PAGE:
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Study Shows Columbus Lags In Hiring Minority And Women-Owned Businesses

Damita Brown, interim director of the Columbus Office for Diversity and Inclusion, speaks about a study of hiring practices on July 24, 2019.
Adora Namigadde
Damita Brown, interim director of the Columbus Office for Diversity and Inclusion, speaks about a study of hiring practices on July 24, 2019.

The City of Columbus announced plans to increase its work with minority- and women-owned businesses Tuesday, after conducting a study of its relationships with diverse partnerships.

The study shows that black men and women are under-represented in city contracts for construction and professional services, which include fields like law and architecture.

Office for Diversity and Inclusion interim director Damita Brown says the city plans to release the full data and use it to update city policies.

“Our eventual goal is that a new program would be codified and we would work with City Council president Shannon Hardin and the rest of City Council to ensure we put the right types of programs and things in place to support the efforts moving forward,” Brown says.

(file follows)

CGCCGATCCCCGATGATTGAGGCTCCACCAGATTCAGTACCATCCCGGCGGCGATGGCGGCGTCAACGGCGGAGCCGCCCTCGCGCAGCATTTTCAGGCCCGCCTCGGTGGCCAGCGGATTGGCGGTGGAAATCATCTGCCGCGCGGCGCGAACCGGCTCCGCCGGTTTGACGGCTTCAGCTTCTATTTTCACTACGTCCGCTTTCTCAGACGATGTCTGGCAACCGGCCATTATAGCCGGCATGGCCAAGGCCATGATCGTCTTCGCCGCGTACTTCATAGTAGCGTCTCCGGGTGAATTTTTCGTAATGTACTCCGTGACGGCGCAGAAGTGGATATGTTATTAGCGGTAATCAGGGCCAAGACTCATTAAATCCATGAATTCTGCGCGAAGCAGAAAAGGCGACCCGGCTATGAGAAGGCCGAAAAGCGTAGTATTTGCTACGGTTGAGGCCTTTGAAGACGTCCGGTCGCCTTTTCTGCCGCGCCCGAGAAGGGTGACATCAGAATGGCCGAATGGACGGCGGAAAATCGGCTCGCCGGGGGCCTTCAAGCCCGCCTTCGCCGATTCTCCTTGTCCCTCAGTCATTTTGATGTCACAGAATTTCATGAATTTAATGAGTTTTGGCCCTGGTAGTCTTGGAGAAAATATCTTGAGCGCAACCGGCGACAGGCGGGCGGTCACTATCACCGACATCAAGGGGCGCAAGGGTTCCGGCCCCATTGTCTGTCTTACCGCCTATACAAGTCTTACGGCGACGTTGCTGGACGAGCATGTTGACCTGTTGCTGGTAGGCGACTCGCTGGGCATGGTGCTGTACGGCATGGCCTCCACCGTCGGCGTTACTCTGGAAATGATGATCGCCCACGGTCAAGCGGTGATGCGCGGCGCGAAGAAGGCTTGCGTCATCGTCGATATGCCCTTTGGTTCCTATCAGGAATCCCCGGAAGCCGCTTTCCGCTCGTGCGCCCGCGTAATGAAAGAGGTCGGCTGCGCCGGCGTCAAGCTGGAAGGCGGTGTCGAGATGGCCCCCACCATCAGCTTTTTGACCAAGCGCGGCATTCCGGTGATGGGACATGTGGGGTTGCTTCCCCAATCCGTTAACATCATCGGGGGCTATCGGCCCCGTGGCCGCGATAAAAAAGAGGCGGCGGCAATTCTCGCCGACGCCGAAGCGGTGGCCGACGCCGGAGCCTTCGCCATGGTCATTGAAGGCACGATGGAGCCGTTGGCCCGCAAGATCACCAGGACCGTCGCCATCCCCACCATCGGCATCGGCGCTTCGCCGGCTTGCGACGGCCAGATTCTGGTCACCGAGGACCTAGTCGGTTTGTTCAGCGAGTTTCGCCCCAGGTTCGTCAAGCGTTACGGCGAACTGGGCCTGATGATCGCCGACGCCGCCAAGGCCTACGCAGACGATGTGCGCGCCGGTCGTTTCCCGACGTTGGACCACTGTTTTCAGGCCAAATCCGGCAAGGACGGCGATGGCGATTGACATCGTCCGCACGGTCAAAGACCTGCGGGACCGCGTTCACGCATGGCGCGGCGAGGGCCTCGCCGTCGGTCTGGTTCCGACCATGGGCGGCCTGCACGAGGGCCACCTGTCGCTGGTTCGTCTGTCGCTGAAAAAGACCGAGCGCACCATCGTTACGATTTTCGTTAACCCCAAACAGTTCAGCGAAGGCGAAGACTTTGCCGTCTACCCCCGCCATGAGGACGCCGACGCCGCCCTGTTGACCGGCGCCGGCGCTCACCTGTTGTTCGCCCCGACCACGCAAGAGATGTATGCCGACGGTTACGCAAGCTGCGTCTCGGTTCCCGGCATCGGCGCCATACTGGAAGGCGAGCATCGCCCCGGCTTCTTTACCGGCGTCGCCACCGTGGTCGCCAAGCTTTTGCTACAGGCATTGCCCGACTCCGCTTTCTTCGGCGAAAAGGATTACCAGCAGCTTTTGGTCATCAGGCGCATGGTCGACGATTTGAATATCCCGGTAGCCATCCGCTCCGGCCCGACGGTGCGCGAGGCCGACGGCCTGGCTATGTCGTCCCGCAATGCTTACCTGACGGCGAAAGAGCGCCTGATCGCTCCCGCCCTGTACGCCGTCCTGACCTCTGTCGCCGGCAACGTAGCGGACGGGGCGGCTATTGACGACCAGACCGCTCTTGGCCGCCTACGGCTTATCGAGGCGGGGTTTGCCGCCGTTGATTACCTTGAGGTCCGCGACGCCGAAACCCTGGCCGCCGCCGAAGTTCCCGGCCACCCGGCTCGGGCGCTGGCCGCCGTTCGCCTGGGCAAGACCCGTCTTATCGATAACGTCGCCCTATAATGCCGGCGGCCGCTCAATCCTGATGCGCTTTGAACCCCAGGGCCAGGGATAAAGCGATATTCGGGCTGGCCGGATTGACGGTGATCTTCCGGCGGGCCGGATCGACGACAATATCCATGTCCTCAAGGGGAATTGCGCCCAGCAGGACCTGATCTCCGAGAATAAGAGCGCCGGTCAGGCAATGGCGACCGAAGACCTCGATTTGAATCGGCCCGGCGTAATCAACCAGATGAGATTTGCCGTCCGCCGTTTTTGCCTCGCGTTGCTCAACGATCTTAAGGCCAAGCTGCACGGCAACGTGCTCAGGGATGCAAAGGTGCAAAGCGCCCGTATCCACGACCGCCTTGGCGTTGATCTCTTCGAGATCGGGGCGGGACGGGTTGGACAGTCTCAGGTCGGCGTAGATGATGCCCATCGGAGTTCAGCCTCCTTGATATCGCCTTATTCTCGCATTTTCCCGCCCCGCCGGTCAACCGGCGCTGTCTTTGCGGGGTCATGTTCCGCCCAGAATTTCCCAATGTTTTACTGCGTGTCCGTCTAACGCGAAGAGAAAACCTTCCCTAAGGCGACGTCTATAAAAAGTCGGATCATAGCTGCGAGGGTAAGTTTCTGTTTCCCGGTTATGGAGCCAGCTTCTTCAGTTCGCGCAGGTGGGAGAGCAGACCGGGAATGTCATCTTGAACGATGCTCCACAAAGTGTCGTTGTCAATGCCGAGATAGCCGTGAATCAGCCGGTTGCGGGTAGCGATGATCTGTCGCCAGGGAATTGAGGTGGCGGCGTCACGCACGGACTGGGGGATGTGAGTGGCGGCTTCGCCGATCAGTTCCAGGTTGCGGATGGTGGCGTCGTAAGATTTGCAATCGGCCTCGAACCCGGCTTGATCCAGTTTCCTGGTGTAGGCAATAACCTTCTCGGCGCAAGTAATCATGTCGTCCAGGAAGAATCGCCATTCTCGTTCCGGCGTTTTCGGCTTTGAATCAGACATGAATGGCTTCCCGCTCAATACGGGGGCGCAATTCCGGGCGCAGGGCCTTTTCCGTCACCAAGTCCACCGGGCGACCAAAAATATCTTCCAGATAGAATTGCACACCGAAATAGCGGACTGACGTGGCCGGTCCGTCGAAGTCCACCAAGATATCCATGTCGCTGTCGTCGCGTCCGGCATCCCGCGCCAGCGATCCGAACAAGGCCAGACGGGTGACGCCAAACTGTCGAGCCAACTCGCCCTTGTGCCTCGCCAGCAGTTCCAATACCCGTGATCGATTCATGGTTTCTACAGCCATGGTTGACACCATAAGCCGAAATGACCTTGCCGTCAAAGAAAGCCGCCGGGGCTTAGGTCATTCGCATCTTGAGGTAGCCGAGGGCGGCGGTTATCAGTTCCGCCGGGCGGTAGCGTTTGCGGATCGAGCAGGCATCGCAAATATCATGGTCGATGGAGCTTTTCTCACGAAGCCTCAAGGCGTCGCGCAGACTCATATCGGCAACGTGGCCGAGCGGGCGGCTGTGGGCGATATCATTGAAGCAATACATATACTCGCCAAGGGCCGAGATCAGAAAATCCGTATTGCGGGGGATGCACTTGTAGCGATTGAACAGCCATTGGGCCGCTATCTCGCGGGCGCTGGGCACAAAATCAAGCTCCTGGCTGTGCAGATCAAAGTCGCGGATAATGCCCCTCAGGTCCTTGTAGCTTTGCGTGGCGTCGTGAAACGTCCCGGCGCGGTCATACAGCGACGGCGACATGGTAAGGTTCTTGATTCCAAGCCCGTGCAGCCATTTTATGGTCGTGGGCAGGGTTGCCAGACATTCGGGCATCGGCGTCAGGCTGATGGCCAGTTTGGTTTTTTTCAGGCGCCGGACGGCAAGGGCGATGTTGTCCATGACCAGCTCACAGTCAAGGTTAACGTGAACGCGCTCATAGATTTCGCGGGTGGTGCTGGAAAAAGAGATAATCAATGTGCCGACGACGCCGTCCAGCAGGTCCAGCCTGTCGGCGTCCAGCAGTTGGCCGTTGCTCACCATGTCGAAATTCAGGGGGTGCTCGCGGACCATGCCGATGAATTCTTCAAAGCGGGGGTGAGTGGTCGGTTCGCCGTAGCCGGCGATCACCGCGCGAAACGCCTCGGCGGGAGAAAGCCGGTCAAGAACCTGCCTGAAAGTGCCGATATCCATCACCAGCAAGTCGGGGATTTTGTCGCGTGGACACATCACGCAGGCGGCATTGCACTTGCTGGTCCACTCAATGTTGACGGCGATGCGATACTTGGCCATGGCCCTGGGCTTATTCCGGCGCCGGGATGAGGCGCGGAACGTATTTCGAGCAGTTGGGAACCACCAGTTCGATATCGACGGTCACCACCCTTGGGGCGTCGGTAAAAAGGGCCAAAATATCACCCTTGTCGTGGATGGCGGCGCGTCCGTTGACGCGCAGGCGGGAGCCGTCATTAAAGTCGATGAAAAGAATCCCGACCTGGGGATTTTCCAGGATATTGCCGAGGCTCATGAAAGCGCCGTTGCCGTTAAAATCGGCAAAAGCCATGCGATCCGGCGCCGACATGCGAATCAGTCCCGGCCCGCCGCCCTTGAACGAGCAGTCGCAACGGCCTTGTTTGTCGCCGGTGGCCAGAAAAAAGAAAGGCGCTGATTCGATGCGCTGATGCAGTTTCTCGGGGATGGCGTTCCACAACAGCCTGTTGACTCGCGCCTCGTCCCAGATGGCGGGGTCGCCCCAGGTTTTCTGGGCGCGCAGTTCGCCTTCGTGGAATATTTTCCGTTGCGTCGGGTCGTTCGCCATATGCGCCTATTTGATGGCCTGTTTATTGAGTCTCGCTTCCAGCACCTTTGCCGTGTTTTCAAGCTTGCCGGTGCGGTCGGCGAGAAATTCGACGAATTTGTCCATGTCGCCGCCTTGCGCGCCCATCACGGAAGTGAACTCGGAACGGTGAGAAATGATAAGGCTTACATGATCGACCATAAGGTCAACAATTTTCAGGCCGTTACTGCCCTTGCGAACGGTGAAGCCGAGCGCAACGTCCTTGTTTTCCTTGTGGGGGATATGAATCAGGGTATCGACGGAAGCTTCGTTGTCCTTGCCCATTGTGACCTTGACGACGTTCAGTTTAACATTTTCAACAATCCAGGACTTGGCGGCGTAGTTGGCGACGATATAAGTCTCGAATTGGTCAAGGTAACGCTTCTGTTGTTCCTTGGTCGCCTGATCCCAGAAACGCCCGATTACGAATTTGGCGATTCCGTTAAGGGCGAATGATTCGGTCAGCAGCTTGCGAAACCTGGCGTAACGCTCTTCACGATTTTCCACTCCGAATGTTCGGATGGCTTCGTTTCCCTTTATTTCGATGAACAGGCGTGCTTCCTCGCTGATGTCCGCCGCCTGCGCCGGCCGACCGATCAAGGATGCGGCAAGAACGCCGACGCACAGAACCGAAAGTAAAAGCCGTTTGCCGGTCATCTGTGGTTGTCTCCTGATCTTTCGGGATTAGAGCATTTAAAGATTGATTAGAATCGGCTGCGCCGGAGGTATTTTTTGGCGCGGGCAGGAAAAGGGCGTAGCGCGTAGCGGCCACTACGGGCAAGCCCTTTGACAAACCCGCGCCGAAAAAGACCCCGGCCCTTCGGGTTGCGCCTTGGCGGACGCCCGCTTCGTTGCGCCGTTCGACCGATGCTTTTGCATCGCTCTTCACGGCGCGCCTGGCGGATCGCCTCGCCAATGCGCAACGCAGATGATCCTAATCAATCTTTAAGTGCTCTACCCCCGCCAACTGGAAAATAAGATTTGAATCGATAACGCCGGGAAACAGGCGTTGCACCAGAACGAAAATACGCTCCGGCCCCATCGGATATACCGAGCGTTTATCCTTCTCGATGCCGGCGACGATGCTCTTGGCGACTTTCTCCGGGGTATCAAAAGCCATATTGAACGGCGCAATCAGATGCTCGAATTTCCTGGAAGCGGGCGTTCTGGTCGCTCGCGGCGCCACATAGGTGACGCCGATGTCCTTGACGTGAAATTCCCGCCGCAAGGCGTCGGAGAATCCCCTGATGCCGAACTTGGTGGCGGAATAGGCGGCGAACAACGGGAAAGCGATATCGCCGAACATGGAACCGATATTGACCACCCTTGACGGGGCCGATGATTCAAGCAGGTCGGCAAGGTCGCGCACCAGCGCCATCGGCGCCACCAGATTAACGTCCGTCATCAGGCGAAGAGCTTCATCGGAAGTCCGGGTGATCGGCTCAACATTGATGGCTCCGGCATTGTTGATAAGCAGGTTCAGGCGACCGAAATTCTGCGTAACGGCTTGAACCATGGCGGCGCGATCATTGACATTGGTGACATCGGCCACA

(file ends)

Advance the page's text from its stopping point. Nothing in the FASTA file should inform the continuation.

The study was conducted by Mason Tillman Associates using city data from 2012-2015. It does not include data from 2017-2018, because the city was implementing a new accounting system.

“The data sets are very different,” Brown says. “When we look at how the data is structured in the current system versus the previous system, it’s apples to oranges. We needed to be able to have a time period, a snapshot that we could view with some commonality.”

Brown says the city wanted to be sure it used a congruent set of data for the study. It's the first one on this topic by the city in over two decades.

“The 1993 study was challenged in court, and it was struck down in 1996,” Brown says. “Effectively, we’ve run what’s called a 'race and gender neutral program' where we implement the things we talked about – the outreach strategies, the business development support.”

Legally, the city of Columbus must conduct such a study in order to set legislative goals for the share of contracts provided to minority- and women-owned businesses.

Brown says the city needs to update and simplify the bidding and contracting process to attract more minority- and women-owned businesses.

“(The study) recommends things such as bid discounts, as well as evaluation points on an RFP system, subcontracting goals," Brown says. "But it also looks at things like outreach and compliance monitoring.”

Hardin will hold a public hearing on the study Thursday evening. Then, on August 5, the city will sponsor two community meetings with Mason Tillman Associates to answer questions from the public about the study.

Adora Namigadde was a reporter for 89.7 NPR News. She joined WOSU News in February 2017. A Michigan native, she graduated from Wayne State University with a B.A. in Broadcast Journalism and a minor in French.